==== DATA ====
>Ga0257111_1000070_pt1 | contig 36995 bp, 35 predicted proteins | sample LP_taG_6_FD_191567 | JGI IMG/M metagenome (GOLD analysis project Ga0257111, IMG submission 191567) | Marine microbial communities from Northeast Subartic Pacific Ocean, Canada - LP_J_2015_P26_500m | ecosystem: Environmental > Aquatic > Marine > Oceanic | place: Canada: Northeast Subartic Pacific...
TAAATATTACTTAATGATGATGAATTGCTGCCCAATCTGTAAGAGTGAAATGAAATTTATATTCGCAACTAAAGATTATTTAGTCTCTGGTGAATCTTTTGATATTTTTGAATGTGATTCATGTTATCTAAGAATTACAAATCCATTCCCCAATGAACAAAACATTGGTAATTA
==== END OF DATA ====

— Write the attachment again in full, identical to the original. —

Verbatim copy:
>Ga0257111_1000070_pt1 | contig 36995 bp, 35 predicted proteins | sample LP_taG_6_FD_191567 | JGI IMG/M metagenome (GOLD analysis project Ga0257111, IMG submission 191567) | Marine microbial communities from Northeast Subartic Pacific Ocean, Canada - LP_J_2015_P26_500m | ecosystem: Environmental > Aquatic > Marine > Oceanic | place: Canada: Northeast Subartic Pacific...
TAAATATTACTTAATGATGATGAATTGCTGCCCAATCTGTAAGAGTGAAATGAAATTTATATTCGCAACTAAAGATTATTTAGTCTCTGGTGAATCTTTTGATATTTTTGAATGTGATTCATGTTATCTAAGAATTACAAATCCATTCCCCAATGAACAAAACATTGGTAATTA